5. The Five Minute Question(K-12)
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Some questions deserve 10 seconds of thought. Others require days or even months. Great questions span centuries of human civilization (i.e., "why are we here?" "How do we know?" "Can we know?" "How can we know if we know?").
Research into wait-time for classrooms paints a distressing picture. Many teachers wait less than two seconds for the answer to each question and ask hundreds of questions per hour. These types of questions are generally recall questions demanding little thought.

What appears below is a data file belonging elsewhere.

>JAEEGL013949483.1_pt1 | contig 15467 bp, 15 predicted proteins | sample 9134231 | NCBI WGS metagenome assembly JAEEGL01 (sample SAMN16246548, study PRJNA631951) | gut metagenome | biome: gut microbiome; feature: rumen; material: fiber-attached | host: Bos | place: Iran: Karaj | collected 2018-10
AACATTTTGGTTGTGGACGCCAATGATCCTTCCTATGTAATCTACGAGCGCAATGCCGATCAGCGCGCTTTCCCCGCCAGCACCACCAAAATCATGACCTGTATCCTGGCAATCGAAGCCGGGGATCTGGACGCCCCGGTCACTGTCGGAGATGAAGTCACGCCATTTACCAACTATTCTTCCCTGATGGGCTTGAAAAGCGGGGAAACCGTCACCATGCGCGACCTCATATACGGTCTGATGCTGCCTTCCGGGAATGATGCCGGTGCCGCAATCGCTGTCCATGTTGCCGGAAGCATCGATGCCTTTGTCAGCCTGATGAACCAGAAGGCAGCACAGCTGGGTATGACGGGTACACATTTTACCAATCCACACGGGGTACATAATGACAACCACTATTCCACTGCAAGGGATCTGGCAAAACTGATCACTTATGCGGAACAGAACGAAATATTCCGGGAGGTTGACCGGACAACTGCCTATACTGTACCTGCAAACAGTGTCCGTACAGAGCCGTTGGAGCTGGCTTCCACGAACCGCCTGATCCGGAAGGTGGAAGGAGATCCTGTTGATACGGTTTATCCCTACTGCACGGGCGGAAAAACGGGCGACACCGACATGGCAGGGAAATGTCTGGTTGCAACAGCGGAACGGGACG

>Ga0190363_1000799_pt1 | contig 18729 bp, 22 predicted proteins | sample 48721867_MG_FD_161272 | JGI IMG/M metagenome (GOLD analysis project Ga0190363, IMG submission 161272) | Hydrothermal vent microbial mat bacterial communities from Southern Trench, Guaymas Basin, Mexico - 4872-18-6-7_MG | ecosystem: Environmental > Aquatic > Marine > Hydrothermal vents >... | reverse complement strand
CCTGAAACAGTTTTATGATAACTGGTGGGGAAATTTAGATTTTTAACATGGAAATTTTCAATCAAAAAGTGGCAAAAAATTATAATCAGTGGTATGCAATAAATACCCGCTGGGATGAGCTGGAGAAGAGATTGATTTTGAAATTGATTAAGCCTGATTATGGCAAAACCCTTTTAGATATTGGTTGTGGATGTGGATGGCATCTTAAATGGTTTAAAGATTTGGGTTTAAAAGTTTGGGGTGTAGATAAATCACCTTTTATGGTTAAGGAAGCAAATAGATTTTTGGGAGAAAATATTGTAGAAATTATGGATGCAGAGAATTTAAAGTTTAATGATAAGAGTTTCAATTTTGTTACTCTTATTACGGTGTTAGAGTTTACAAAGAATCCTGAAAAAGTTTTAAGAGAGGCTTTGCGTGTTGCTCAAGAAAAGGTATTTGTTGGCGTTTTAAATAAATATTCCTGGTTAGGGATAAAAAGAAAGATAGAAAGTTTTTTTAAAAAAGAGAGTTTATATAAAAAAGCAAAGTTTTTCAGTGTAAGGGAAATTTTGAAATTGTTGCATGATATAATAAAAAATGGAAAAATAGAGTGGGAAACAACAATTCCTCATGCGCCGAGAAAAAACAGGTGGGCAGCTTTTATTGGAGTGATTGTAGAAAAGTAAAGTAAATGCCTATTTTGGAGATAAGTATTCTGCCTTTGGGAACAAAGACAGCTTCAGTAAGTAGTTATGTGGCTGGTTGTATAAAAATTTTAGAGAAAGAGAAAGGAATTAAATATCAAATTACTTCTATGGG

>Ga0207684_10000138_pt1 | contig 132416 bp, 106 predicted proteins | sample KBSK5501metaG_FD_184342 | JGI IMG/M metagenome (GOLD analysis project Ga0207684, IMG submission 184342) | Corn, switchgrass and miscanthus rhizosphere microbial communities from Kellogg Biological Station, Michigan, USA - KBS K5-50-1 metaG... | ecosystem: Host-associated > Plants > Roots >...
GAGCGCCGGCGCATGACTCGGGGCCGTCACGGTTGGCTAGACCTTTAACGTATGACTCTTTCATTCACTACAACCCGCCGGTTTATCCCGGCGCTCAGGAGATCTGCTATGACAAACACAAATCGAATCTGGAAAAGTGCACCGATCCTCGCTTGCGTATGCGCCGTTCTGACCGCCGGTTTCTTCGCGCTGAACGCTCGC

Label thinking questions by telling a class that a particular question is a one minute or a five minute or a ten minute question. Let them struggle with some of the multi-century questions. Ask them what their minds do when they tackle such questions. Refuse to call on students while they are meant to be thinking. Encourage students to jot down ideas while they are thinking about questions. Encourage them to list other questions that may help answer the original question. Show them how one question may be the grandparent of any other questions. When the time period is over, have them draw pictures of how their minds jumped and moved and considered. Break down the thinking into its elements and show how the process works. Do not allow students to answer profound questions "off the tops of their heads". What do we mean by that expression? If we don't answer from the top, where do we answer from? Show them the structure of thought that should underlie an informed conclusion to a demanding question. Work through the supporting arguments on the chalkboard so they can see that the main idea is supported by a framework of other thoughts. Use metaphors such as tree trunks and roots to help students visualize an otherwise complex process.
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